Mobile Design: Faster is better, less is more
Co-Founder & Partnerships
Posted: 25 Mar 2020
Co-Founder & Partnerships
Posted: 25 Mar 2020
On a typical day, upon waking, I’ll immediately reach over to my mobile phone which is charging on my bedside table. I’ll do a quick run through of emails then head on over to The Age for the latest news. After getting ready, I’ll jump into the car and depending on my mood, I’ll hit play on a podcast, audiobook or Spotify playlist. Approaching the office, I’ll load up the mobile app of a local cafe to “check-in” for the daily special offer. Throughout my work day, I’ll use my phone to communicate with clients. Then, at the end of the day, I’ll jump onto WhatsApp to finalise details of a catch-up with friends. Should I drive or take a train? The Google Maps or Waze apps show me the quickest route while the PTV app displays the time of the next train.
If you think about your mobile phone use, your typical day is likely to resemble this experience. Smartphones are ingrained into our daily lives. In fact recent researchshows that users interact with their phones 150 times on average during a day. Nomophobia is the proposed name for the growing incidence of an anxiety disorder experienced by people who are not able to access their phones. The surge in mobile website traffic over the last few years is hardly surprising and for marketers and business owners, the changing behaviour of customers presents several new challenges but also opportunities.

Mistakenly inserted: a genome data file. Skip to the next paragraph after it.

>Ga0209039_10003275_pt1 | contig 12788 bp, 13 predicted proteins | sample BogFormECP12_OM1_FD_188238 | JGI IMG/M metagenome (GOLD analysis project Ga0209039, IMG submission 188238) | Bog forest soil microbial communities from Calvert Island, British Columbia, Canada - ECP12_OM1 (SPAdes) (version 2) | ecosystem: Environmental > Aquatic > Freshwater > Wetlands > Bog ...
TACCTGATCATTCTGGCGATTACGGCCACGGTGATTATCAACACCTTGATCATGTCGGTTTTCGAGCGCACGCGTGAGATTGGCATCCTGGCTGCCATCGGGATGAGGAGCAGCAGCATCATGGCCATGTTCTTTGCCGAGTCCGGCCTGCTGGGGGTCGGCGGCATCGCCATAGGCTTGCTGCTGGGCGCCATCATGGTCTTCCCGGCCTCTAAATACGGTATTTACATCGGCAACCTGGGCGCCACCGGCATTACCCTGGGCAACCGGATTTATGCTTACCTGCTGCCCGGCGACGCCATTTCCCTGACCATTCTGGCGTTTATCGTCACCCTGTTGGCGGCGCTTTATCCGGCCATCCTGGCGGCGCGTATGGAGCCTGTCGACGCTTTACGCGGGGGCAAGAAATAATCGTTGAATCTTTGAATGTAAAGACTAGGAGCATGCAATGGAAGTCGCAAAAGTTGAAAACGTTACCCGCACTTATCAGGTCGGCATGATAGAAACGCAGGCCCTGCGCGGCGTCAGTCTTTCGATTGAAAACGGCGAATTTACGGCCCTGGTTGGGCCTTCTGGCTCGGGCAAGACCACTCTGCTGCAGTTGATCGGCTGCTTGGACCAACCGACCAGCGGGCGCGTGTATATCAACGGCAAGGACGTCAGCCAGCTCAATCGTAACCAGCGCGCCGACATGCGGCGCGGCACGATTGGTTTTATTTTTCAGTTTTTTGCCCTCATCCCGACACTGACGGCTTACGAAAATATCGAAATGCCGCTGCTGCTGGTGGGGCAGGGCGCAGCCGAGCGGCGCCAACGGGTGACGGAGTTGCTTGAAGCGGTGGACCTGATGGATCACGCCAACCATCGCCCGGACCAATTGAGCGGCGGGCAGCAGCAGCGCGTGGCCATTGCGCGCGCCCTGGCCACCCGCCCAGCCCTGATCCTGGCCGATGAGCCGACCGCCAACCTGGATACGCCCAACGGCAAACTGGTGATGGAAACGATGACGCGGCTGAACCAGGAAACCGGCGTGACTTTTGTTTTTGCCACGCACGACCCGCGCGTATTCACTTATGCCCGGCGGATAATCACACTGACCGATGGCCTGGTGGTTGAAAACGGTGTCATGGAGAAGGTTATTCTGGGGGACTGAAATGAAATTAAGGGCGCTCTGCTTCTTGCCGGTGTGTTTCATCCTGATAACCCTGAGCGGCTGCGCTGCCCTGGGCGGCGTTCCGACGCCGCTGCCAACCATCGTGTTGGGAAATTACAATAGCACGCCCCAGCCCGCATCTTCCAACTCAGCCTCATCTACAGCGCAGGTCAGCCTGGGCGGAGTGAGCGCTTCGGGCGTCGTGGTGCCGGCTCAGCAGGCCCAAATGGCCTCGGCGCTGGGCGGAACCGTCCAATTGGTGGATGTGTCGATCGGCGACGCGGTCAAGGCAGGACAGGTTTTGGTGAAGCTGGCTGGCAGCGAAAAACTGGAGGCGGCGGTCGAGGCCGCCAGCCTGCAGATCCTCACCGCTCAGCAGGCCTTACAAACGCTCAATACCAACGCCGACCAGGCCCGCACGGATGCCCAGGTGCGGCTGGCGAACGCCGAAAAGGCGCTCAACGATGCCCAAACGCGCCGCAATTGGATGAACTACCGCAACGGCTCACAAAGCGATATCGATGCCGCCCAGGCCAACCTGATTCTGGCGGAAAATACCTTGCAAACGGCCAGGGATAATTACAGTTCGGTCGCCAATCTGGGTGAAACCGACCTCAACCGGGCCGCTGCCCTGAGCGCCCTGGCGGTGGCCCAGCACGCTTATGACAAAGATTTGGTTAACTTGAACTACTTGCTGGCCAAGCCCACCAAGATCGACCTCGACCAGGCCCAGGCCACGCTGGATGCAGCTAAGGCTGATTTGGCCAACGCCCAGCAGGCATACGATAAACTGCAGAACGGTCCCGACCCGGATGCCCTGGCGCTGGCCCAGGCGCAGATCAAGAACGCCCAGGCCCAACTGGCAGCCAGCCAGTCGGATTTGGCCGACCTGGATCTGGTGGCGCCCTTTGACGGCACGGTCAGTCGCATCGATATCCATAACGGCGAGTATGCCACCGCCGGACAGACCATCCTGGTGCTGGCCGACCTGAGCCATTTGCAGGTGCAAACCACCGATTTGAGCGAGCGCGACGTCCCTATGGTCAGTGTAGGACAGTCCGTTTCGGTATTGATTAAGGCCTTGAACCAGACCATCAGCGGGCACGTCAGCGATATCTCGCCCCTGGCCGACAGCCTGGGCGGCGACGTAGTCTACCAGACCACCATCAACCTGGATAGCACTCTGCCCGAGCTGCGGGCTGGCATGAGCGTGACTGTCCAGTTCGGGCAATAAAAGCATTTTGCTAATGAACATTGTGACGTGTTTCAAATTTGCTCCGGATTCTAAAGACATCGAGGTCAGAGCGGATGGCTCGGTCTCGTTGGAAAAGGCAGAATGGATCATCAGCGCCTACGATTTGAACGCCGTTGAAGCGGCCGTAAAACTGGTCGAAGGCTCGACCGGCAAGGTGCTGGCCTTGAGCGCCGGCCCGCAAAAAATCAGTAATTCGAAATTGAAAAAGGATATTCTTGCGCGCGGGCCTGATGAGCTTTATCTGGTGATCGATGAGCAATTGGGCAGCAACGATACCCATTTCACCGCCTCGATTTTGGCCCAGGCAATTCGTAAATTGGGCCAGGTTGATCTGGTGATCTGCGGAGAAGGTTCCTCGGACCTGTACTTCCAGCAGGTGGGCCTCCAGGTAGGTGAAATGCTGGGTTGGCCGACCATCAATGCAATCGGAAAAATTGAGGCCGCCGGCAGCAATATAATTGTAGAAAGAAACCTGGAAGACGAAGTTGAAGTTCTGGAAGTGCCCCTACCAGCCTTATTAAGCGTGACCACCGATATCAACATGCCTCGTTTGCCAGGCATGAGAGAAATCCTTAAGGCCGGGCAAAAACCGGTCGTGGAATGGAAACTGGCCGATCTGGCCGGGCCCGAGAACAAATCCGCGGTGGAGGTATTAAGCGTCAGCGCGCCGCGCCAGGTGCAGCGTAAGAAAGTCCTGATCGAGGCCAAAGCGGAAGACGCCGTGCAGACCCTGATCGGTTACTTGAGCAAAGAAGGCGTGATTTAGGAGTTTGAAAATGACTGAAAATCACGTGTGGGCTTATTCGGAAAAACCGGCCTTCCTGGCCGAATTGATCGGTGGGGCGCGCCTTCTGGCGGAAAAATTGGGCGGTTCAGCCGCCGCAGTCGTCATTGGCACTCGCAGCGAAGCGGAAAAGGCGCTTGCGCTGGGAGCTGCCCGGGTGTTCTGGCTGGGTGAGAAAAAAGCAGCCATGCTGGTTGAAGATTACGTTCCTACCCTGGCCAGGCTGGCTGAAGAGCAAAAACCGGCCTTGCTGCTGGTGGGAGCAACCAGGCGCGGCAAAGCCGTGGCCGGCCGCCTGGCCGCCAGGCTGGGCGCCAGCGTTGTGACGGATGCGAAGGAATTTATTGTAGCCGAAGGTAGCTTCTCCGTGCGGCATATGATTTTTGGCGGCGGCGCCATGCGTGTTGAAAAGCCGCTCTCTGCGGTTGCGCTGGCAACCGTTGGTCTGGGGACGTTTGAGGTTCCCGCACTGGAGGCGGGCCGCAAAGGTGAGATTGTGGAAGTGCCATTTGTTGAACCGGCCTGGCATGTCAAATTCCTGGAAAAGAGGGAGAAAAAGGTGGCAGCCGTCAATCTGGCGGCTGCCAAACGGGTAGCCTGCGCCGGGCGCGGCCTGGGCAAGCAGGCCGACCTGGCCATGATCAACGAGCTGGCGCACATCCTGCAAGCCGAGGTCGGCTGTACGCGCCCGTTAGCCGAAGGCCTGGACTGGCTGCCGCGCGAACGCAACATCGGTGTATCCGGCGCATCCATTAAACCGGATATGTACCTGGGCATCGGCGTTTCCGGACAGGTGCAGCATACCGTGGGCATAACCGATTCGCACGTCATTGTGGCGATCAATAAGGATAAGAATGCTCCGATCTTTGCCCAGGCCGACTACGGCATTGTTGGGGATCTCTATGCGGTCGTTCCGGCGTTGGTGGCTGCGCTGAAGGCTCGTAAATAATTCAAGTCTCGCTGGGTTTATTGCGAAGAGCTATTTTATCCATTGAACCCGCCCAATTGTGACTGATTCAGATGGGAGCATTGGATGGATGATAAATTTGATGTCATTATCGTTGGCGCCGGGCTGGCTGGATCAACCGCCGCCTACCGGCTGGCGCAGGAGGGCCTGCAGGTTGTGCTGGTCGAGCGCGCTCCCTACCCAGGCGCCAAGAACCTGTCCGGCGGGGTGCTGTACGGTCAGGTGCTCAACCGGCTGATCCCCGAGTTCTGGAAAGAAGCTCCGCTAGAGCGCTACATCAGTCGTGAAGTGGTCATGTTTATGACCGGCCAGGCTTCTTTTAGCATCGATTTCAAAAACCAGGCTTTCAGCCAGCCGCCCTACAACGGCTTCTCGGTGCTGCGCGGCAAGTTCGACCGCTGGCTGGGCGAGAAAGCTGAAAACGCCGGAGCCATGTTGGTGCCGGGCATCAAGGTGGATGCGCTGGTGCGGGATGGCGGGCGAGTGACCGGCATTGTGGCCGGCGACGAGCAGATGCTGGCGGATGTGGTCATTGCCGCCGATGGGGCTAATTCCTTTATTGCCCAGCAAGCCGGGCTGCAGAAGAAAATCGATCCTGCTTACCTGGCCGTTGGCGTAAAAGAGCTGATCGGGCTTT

I recently attended Google’s Mobile Academy and there were a few statistics presented that really stood out. Looking at aggregated data from Google Analytics for 2014 to 2015, there was a 58% increase in mobile conversion rates. Your customers are now more comfortable than they have ever been with transacting on a mobile device. Honda Australia determined that 7.4% of mobile paid clicks lead to dealership visits, while data from Google found that 40% of smartphone users who conducted product research on their mobile devices proceeded to make a purchase on desktop. Your customers’ interactions with your mobile site clearly play an important role in the path to conversion.